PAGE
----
Make the most of every opportunity and who knows where it will lead is the sentiment from outstanding community leader Len Collard, who won a fellowship to the Yumalundi NIRAKN (National Indigenous Research and Knowledge’s Network) program late last year.
Well respected Whadjuk Nyungar elder and UWA Indigenous Studies ARC Chief Investigator Len thought he was a poor scholar at school, but his outstanding knowledge in the language and culture of his people led him into academia.
“I still hear the words from my grandparents who would say, ‘Be sure to go to school and learn about white fullas, but don’t ever lose your own culture.’ Staying true to their wishes I never have.
“Not being good at English was a handicap for my education. I left school at Year 10 to do a kaleidoscope of different traineeships including a pre-apprenticeship in fitting and turning and as an electrician, but not completing these, I then turned to labouring to eke out a living.
“But ironically in the end, not being good at English led me to my journey as an academic,” Len says.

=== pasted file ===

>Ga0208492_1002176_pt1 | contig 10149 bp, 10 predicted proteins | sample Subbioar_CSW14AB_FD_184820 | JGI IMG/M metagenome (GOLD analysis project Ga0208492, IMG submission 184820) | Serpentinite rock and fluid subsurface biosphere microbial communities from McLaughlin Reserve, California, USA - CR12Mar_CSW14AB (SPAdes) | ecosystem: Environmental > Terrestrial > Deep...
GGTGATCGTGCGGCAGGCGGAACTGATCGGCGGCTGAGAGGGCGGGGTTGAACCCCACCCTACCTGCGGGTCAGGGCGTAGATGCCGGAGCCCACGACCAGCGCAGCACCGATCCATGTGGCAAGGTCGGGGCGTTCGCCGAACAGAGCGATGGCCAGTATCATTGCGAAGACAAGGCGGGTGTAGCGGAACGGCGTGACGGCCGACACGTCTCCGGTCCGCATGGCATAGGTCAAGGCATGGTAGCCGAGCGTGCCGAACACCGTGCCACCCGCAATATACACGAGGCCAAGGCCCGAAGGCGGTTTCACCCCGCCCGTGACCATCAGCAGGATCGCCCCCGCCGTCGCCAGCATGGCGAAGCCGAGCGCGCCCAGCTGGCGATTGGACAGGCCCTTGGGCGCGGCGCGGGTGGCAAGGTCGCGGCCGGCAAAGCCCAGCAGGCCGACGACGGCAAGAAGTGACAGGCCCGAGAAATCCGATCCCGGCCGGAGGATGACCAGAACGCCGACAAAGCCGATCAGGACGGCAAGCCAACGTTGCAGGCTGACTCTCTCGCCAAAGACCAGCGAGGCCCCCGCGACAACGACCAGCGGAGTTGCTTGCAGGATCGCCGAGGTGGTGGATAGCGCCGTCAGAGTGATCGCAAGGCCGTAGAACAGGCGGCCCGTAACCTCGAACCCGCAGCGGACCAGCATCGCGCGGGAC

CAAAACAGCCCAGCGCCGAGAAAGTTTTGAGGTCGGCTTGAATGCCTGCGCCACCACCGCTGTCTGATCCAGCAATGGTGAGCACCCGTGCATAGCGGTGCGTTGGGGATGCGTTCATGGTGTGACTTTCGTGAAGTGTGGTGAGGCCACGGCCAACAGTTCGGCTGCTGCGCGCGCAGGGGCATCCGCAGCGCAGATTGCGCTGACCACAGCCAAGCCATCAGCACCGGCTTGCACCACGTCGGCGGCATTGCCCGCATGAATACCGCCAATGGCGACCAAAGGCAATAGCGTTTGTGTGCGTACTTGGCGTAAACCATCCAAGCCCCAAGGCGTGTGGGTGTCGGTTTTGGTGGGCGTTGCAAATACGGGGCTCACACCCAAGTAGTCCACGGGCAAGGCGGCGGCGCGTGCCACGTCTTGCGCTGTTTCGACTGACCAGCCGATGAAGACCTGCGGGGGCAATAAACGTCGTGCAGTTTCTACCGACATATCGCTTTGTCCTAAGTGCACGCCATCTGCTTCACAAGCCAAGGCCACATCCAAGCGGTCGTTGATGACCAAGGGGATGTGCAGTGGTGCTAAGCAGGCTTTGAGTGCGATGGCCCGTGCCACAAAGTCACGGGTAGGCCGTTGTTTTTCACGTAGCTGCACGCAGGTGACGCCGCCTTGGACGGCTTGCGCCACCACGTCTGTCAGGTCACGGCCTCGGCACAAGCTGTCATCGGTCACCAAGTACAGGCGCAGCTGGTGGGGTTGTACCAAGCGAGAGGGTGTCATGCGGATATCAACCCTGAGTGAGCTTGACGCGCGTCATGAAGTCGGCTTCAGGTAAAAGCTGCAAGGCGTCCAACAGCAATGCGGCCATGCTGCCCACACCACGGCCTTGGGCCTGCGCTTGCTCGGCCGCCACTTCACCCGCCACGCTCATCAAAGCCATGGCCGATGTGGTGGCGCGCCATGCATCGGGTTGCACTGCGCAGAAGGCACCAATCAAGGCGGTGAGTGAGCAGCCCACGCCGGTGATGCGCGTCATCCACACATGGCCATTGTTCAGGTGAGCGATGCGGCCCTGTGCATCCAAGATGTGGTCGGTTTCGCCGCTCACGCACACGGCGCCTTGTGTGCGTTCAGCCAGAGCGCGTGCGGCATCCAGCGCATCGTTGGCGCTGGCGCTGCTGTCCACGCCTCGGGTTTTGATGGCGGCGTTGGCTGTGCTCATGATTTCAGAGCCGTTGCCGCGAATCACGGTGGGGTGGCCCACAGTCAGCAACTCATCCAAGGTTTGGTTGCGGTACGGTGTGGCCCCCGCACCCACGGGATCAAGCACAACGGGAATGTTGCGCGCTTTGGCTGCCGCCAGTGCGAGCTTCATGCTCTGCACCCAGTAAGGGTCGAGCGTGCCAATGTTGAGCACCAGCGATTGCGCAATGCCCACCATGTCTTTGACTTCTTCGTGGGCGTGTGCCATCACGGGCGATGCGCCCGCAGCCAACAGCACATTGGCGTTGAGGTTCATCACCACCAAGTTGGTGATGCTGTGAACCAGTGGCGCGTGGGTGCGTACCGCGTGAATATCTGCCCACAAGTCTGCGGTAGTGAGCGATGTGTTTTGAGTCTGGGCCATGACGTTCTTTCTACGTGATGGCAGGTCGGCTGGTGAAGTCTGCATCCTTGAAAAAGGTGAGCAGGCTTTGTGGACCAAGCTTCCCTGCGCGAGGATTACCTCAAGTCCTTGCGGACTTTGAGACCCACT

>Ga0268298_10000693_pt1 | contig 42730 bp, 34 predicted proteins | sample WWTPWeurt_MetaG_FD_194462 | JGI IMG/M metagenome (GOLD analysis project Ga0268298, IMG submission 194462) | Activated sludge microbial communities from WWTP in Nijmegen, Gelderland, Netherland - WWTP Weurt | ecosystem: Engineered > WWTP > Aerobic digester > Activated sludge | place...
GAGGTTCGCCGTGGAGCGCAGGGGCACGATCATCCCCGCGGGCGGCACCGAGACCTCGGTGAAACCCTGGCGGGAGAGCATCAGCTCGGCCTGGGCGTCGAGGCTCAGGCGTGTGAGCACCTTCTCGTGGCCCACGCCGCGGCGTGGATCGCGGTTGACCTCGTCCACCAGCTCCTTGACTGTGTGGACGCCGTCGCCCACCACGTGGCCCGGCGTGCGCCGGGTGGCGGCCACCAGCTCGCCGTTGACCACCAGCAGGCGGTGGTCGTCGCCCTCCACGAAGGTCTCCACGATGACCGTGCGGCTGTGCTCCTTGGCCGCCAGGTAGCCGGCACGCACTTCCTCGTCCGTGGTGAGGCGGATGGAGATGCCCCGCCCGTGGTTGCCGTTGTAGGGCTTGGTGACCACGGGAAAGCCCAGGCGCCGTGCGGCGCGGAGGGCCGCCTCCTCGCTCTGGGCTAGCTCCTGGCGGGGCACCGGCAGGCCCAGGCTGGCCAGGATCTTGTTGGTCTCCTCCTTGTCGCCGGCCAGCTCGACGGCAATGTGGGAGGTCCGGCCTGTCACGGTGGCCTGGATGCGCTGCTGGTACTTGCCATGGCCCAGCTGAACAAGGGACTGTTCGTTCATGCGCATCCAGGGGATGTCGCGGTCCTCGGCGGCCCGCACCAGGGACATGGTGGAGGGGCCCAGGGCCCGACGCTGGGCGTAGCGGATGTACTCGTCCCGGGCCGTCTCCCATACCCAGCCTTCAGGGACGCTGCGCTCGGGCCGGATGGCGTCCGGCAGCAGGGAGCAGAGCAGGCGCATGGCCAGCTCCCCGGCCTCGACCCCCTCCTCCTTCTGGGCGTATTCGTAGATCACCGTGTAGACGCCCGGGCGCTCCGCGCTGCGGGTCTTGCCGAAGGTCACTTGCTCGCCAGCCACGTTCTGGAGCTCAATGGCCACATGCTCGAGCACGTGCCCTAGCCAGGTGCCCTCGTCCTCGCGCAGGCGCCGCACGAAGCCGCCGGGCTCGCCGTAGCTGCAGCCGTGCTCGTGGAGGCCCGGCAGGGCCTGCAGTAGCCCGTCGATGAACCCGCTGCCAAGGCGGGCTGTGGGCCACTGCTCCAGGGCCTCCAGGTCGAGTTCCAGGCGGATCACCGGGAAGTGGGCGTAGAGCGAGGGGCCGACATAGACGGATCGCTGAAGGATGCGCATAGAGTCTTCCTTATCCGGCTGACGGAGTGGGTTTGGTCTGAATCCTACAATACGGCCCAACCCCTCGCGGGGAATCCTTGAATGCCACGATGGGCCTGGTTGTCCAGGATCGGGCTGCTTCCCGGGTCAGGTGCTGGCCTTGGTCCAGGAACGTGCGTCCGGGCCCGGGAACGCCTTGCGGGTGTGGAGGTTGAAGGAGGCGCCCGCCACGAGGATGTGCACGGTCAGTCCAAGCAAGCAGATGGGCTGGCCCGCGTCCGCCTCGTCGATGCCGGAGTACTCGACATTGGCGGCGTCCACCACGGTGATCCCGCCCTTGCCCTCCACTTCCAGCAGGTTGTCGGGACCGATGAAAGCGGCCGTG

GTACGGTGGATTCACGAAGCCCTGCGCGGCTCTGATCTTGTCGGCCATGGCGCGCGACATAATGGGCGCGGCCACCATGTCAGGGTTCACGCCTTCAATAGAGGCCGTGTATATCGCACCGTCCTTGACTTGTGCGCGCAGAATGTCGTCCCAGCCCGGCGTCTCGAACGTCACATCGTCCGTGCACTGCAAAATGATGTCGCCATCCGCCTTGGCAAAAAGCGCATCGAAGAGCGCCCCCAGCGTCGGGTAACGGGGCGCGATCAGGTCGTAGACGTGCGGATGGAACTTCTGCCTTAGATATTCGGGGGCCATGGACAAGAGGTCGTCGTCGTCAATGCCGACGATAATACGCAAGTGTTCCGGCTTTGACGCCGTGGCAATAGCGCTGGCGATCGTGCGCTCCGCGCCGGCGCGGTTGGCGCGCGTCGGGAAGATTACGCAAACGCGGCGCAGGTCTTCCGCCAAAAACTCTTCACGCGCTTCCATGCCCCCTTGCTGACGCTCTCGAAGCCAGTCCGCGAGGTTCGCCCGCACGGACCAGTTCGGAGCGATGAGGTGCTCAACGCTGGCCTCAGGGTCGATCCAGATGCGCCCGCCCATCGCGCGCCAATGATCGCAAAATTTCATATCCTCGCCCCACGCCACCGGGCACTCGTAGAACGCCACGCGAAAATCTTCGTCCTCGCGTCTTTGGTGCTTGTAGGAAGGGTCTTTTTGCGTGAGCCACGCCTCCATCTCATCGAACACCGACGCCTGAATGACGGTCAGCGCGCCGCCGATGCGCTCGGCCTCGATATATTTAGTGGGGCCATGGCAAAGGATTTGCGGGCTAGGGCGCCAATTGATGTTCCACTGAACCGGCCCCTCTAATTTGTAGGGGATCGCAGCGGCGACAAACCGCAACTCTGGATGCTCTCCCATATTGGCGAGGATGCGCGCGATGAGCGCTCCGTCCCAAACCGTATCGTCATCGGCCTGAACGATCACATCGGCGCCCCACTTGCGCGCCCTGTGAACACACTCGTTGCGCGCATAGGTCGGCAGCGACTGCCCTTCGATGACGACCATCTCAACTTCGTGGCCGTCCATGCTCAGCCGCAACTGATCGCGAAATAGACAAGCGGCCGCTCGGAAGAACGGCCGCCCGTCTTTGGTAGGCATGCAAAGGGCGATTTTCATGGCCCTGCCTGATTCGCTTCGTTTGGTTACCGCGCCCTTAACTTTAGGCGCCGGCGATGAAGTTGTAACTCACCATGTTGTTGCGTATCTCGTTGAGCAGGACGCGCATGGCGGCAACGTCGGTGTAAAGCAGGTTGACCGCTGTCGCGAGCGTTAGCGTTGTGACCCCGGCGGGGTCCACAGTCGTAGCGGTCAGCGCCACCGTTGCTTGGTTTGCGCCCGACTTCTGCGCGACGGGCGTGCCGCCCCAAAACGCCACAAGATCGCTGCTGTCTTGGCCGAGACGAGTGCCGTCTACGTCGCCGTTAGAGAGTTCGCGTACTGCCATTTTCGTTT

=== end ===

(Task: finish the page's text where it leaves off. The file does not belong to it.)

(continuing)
Born in Pingelly, the eighth child of nine other siblings, he moved with his parents to White Gum Valley in Freo during the 1960’s, where he was raised with a strong work ethic from his shearer father.
“As an ordinary working class family, four of my older sisters took advantage of the Government’s push to attract Aboriginal people into university education, which helped raise awareness of opportunities that were available to us.
“But it was when I had a mortgage, wife and two children that I realised I needed something more.
“Although I spoke our family’s version of English mixed together with Nyungar, I realised that this was an inhibitor that I needed to fix.
“So I went to night school to study English and from there to university,” he says.
Today Len has written extensively on subjects relating to contemporary Aboriginal issues and local communities and teaches on Aboriginal issues, society, politics, literature and popular culture.
“My research of the Nyungar language and culture is not just about preserving it. It’s also about expanding people’s knowledge and framing it as a tool of communication that continues to live and breathe as it has over many generations.
“I was thrilled to be recognised by AIATSIS (Australian Institute of Aboriginal and Torres Strait Islander Studies), which will allow me to build on my ARC work in Nyungar Placenames in the South-West of WA, where there are over 50,000 placenames.
“Many towns in WA end in ‘Up’, take for instance ‘Carbunup’ which means ‘place of the trees with spiders’ – ‘Car’ is a spider, ‘Bun’ is the trees or the woods or the bushes and ‘Up’ is the location, so looking at Nyungar placenames also tells a story about the place,” Len says.